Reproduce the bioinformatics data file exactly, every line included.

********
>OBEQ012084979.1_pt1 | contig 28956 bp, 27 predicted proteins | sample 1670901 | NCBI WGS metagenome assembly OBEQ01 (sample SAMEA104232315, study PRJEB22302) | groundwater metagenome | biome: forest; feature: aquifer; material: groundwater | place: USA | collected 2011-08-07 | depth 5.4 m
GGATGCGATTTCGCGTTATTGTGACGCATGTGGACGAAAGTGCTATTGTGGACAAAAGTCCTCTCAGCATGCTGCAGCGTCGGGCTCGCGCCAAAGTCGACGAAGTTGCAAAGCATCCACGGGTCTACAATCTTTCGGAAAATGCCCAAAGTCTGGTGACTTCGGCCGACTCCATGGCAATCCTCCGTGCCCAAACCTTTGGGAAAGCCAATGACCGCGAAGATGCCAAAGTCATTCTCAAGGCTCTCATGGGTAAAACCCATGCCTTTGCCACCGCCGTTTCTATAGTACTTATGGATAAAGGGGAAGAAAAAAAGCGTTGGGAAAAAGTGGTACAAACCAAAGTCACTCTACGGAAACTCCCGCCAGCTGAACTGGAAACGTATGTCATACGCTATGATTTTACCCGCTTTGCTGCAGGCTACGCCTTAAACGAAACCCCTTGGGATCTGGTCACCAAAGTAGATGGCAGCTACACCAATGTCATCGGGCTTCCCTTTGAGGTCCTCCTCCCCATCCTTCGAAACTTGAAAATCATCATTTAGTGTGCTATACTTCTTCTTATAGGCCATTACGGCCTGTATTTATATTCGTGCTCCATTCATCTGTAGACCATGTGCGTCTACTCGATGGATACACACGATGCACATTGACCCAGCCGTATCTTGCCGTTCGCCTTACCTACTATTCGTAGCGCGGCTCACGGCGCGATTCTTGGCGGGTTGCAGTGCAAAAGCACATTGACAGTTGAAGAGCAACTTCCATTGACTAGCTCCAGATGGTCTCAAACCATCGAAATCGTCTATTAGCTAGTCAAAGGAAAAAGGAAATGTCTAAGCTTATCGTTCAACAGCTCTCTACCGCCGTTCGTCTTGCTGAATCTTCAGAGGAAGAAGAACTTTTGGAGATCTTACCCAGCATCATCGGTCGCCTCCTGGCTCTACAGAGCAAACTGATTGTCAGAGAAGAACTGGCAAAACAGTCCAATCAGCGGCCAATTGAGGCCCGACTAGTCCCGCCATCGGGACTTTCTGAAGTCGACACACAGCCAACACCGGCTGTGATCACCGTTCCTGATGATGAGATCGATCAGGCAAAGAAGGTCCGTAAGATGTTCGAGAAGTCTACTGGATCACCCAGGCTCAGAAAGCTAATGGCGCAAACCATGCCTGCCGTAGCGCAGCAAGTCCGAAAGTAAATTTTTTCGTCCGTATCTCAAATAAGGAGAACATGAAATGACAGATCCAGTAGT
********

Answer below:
>OBEQ012084979.1_pt1 | contig 28956 bp, 27 predicted proteins | sample 1670901 | NCBI WGS metagenome assembly OBEQ01 (sample SAMEA104232315, study PRJEB22302) | groundwater metagenome | biome: forest; feature: aquifer; material: groundwater | place: USA | collected 2011-08-07 | depth 5.4 m
GGATGCGATTTCGCGTTATTGTGACGCATGTGGACGAAAGTGCTATTGTGGACAAAAGTCCTCTCAGCATGCTGCAGCGTCGGGCTCGCGCCAAAGTCGACGAAGTTGCAAAGCATCCACGGGTCTACAATCTTTCGGAAAATGCCCAAAGTCTGGTGACTTCGGCCGACTCCATGGCAATCCTCCGTGCCCAAACCTTTGGGAAAGCCAATGACCGCGAAGATGCCAAAGTCATTCTCAAGGCTCTCATGGGTAAAACCCATGCCTTTGCCACCGCCGTTTCTATAGTACTTATGGATAAAGGGGAAGAAAAAAAGCGTTGGGAAAAAGTGGTACAAACCAAAGTCACTCTACGGAAACTCCCGCCAGCTGAACTGGAAACGTATGTCATACGCTATGATTTTACCCGCTTTGCTGCAGGCTACGCCTTAAACGAAACCCCTTGGGATCTGGTCACCAAAGTAGATGGCAGCTACACCAATGTCATCGGGCTTCCCTTTGAGGTCCTCCTCCCCATCCTTCGAAACTTGAAAATCATCATTTAGTGTGCTATACTTCTTCTTATAGGCCATTACGGCCTGTATTTATATTCGTGCTCCATTCATCTGTAGACCATGTGCGTCTACTCGATGGATACACACGATGCACATTGACCCAGCCGTATCTTGCCGTTCGCCTTACCTACTATTCGTAGCGCGGCTCACGGCGCGATTCTTGGCGGGTTGCAGTGCAAAAGCACATTGACAGTTGAAGAGCAACTTCCATTGACTAGCTCCAGATGGTCTCAAACCATCGAAATCGTCTATTAGCTAGTCAAAGGAAAAAGGAAATGTCTAAGCTTATCGTTCAACAGCTCTCTACCGCCGTTCGTCTTGCTGAATCTTCAGAGGAAGAAGAACTTTTGGAGATCTTACCCAGCATCATCGGTCGCCTCCTGGCTCTACAGAGCAAACTGATTGTCAGAGAAGAACTGGCAAAACAGTCCAATCAGCGGCCAATTGAGGCCCGACTAGTCCCGCCATCGGGACTTTCTGAAGTCGACACACAGCCAACACCGGCTGTGATCACCGTTCCTGATGATGAGATCGATCAGGCAAAGAAGGTCCGTAAGATGTTCGAGAAGTCTACTGGATCACCCAGGCTCAGAAAGCTAATGGCGCAAACCATGCCTGCCGTAGCGCAGCAAGTCCGAAAGTAAATTTTTTCGTCCGTATCTCAAATAAGGAGAACATGAAATGACAGATCCAGTAGT